The Consumer Financial Protection Bureau is expected on May 5 to release a proposal that would allow consumers to band together in class action lawsuits even if there is an arbitration agreement.

The use of arbitration clauses is widespread in contracts on credit cards, deposit accounts, payday loans and a host of products. Companies have imposed mandatory arbitration agreements largely to shield themselves from class action lawsuits, consumer groups claim.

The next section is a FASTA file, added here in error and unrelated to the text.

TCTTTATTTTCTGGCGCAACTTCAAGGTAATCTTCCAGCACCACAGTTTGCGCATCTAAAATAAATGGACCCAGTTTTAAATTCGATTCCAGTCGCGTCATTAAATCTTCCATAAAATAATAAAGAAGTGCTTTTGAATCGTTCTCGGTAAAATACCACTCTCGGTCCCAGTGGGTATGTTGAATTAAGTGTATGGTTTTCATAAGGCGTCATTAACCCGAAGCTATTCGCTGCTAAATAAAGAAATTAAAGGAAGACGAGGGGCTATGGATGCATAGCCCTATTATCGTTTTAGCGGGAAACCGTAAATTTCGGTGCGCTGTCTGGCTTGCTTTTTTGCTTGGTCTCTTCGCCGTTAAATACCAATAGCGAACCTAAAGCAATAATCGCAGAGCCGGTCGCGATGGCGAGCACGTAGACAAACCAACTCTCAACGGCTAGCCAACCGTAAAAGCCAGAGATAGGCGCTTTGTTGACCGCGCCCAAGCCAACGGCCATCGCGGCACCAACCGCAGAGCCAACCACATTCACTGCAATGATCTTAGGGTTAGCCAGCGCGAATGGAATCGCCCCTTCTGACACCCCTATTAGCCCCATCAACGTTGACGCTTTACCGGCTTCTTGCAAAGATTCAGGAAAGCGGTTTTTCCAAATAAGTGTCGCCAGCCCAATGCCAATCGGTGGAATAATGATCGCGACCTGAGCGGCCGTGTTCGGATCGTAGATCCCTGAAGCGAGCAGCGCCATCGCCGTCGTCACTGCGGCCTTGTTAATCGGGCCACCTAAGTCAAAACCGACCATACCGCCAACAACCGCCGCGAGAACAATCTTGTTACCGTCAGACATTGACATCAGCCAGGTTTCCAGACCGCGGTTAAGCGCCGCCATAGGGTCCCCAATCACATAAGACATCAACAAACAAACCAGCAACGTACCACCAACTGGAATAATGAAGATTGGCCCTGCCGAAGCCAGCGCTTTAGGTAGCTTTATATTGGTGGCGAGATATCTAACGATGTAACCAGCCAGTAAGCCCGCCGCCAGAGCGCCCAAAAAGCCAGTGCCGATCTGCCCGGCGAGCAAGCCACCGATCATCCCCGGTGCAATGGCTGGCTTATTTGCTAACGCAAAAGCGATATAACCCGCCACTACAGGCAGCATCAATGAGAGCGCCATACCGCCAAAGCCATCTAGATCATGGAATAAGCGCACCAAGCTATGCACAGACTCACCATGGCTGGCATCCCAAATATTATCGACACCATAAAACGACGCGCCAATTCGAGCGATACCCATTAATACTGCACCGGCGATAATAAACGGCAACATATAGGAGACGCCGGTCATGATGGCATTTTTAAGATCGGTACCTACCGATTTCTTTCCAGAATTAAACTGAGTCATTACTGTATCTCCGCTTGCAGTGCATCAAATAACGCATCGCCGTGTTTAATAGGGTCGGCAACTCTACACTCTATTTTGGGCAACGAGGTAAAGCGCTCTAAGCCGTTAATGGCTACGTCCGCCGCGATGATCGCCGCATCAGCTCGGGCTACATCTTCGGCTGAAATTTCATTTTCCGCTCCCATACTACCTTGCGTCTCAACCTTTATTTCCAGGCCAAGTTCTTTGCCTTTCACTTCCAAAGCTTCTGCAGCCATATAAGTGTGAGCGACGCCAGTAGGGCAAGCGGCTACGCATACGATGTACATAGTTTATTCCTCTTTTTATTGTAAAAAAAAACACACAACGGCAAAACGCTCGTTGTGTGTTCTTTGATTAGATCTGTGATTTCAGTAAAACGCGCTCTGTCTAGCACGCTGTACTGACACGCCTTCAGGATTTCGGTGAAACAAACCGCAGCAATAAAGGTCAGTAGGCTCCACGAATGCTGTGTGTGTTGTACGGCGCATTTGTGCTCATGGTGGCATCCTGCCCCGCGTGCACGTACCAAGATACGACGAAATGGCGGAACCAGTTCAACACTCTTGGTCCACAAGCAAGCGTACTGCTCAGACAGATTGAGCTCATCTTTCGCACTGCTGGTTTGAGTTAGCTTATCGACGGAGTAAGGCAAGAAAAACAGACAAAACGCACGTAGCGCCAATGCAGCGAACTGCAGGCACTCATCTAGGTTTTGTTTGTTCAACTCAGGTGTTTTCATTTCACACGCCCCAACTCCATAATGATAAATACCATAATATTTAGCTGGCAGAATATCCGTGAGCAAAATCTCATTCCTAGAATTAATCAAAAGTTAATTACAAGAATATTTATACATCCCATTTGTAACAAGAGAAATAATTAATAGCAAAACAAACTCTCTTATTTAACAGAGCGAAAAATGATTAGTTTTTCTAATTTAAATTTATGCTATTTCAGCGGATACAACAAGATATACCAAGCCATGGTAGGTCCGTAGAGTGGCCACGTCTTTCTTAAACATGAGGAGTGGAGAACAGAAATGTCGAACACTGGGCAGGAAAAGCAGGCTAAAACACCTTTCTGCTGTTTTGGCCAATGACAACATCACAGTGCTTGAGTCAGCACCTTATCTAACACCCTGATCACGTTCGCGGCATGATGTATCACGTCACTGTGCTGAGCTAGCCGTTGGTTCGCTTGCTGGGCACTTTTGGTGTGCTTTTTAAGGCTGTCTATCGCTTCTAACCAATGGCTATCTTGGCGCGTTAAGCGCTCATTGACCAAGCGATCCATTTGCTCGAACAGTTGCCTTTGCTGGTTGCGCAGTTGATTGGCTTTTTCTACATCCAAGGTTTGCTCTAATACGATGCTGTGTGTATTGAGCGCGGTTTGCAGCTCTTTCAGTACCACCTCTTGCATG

The banking industry fiercely opposes restrictions on arbitration agreements claiming efforts to limit their use will aid the plaintiff's bar.

On Thursday, the CFPB said it plans to hold a public hearing on May 5 in Albuquerque, N.M., where the bureau's director, Richard Cordray will discuss arbitration agreements.

In October, the bureau issued a draft proposal that would prevent the use of such agreements and require companies to submit details about arbitration agreement filings and rewards to the bureau.

Some industry lawyers have said the draft proposal amounted to a de facto ban on arbitration agreements.

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